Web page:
“Former District Attorney Spota empowered and conspired with Jim Burke and Chris McPartland,” County Executive Steve Bellone (D) spokesperson Jason Elan said in a statement. “Clearly, all three fall under the faithless servant doctrine so any legal action to recoup taxpayer-funded salary and benefits should include each individual.”

According to a representative from the county executive’s office, Bellone signed the legislation to recover salary and benefits from Burke on March 11 and further directed a similar suit be filed against ex-District Attorney Thomas Spota and his top aide who have also been indicted on related charges.

Legislators not letting Bellone off hook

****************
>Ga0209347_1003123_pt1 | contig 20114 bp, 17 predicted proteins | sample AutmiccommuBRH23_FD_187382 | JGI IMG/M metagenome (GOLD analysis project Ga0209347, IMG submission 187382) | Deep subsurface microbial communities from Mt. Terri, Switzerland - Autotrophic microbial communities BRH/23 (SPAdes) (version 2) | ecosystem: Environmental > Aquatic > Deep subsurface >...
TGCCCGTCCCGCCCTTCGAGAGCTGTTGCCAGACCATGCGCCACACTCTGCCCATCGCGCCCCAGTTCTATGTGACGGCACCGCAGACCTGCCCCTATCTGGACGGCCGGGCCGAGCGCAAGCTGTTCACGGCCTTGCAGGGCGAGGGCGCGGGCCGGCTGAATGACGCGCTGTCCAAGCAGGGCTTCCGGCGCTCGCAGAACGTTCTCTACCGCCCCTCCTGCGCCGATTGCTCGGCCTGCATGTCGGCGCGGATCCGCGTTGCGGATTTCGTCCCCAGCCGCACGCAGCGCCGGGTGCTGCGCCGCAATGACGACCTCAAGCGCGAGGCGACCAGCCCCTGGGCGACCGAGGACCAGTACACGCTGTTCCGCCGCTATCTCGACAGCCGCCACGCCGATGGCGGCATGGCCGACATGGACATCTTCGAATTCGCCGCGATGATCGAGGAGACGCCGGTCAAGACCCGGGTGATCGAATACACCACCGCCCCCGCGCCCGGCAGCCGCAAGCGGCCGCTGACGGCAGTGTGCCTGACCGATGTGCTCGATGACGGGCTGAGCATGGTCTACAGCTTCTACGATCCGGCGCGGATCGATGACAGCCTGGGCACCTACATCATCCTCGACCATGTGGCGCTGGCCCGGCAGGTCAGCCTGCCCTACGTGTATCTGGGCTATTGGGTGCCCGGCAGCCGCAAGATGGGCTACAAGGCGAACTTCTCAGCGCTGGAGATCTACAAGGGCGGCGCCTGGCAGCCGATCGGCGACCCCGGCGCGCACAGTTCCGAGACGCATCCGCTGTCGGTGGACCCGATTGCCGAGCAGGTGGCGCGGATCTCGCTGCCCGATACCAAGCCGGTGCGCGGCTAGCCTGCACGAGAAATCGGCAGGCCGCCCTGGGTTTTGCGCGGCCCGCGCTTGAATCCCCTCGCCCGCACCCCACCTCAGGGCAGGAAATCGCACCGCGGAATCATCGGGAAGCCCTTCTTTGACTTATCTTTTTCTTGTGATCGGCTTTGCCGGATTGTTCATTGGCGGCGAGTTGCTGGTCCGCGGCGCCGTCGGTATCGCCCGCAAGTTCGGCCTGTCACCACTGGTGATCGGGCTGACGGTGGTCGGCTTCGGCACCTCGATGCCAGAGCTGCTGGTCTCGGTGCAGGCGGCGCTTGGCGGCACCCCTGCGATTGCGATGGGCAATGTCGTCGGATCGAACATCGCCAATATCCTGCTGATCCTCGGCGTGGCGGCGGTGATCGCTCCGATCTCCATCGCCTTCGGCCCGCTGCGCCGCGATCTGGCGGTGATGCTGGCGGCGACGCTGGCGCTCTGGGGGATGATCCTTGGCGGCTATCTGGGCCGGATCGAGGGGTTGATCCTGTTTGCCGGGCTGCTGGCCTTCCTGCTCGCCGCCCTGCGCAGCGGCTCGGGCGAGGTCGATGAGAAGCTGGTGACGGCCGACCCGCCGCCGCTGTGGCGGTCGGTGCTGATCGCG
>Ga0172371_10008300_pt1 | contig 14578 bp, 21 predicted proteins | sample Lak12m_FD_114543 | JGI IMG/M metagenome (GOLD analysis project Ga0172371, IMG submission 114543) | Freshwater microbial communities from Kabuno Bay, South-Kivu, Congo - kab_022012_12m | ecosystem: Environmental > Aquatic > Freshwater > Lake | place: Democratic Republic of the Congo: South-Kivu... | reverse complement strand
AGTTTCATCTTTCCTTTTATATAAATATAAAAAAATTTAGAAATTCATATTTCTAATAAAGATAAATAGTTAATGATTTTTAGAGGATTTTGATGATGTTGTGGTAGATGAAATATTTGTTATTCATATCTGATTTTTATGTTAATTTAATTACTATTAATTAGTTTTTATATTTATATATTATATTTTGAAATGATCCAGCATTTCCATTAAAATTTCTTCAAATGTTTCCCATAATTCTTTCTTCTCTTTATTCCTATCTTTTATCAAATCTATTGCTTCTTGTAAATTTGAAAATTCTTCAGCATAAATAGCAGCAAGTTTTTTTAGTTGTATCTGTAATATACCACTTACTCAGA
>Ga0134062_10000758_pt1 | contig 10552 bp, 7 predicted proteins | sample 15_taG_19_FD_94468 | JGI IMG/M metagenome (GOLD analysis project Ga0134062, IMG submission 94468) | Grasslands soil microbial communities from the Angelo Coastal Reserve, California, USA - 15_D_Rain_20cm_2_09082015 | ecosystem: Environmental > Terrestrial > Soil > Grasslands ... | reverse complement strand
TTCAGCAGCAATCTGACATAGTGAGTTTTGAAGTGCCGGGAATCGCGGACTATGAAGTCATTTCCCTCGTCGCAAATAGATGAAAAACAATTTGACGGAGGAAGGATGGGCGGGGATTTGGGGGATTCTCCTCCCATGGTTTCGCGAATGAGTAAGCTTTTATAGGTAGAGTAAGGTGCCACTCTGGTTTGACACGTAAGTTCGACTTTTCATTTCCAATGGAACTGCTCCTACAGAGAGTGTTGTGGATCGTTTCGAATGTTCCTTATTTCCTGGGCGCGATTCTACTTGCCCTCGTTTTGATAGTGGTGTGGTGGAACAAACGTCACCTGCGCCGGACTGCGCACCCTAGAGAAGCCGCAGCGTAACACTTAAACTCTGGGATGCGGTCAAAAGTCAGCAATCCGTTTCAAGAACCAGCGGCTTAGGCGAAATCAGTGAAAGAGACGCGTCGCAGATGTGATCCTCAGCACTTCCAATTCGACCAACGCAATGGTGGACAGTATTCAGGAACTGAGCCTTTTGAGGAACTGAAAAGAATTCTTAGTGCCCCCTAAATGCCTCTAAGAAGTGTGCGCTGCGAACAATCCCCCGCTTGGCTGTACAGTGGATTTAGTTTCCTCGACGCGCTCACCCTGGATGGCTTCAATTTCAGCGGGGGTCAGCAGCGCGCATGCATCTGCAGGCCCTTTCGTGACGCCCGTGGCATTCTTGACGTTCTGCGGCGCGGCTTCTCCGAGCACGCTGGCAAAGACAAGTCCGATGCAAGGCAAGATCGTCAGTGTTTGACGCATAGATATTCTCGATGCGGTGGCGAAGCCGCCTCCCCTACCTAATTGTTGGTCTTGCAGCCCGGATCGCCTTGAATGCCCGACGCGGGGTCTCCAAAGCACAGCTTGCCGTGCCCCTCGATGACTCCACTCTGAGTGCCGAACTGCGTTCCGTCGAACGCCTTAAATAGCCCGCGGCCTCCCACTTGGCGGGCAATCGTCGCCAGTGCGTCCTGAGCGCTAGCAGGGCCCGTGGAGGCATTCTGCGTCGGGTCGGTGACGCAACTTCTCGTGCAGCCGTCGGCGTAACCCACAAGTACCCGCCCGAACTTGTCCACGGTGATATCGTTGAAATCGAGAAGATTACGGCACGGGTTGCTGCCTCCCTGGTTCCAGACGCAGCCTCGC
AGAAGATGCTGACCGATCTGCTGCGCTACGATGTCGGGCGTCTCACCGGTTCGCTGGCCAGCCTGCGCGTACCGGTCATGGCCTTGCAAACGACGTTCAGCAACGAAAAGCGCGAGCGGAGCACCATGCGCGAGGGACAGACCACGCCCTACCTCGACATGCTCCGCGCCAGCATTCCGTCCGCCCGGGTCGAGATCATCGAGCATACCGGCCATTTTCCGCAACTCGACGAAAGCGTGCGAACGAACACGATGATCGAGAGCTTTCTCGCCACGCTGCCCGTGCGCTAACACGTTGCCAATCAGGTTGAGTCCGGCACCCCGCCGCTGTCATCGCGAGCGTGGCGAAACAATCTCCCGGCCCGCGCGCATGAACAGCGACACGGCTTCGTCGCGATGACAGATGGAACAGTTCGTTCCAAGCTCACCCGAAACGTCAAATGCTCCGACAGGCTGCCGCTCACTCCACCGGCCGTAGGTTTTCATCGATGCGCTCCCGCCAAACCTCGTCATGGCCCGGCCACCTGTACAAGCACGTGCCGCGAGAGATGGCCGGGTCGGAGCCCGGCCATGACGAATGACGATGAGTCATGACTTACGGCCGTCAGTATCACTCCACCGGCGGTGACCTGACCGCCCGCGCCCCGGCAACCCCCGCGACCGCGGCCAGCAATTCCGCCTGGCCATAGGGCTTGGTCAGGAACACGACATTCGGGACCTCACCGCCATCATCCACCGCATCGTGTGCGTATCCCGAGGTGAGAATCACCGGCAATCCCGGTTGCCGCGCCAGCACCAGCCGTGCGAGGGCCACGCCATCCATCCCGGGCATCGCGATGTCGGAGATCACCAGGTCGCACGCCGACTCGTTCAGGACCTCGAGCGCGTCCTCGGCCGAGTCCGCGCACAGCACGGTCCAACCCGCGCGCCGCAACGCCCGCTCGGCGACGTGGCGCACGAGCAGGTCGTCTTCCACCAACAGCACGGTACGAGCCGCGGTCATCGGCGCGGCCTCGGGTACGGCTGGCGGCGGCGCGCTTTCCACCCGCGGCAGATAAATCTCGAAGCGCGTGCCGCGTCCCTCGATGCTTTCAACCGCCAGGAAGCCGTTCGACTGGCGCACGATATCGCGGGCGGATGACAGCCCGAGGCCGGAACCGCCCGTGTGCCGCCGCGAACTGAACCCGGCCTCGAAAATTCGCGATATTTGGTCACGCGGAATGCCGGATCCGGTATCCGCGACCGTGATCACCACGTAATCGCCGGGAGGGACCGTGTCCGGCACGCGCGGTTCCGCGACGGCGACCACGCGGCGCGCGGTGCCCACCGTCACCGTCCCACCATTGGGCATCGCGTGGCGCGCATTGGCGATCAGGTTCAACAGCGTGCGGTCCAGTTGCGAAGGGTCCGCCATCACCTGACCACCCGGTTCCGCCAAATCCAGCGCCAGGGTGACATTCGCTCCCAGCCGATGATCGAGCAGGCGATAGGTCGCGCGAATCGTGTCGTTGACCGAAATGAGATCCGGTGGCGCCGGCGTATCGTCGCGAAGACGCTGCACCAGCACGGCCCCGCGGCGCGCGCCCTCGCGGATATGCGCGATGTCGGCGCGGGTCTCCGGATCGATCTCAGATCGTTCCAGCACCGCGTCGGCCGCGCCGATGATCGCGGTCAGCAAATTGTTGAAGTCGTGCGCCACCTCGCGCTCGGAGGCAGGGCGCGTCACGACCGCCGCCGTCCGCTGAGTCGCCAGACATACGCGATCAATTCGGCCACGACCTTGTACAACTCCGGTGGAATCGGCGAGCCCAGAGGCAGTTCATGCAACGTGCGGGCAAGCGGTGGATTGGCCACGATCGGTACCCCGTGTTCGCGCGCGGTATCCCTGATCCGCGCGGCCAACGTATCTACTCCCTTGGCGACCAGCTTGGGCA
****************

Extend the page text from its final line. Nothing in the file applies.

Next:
Suffolk County Executive Steve Bellone is searching for ways to improve the county's financial outlook. File photo by Alex Petroski

A high stakes political finger pointing battle is ramping up in Suffolk County.

Top Suffolk County officials have been left to answer for the promotion of former Chief of Police James Burke, who in February pleaded guilty to charges of a civil rights violation and conspiracy to obstruct justice, which occurred following the arrest of Smithtown man Christopher Loeb in 2012.

On Tuesday Legislator Rob Trotta (R-Fort Salonga) held a press conference at the Suffolk County Legislature in Riverhead where he and fellow legislators, including Tom Cilmi (R-Bay Shore) and Kevin McCaffrey (R-Lindenhurst), called for both County Executive Steve Bellone and District Attorney Tom Spota to resign from their positions.

On Thursday, Bellone joined the list of people including the legislators and Suffolk County Sheriff Vincent DeMarco calling for Spota to resign.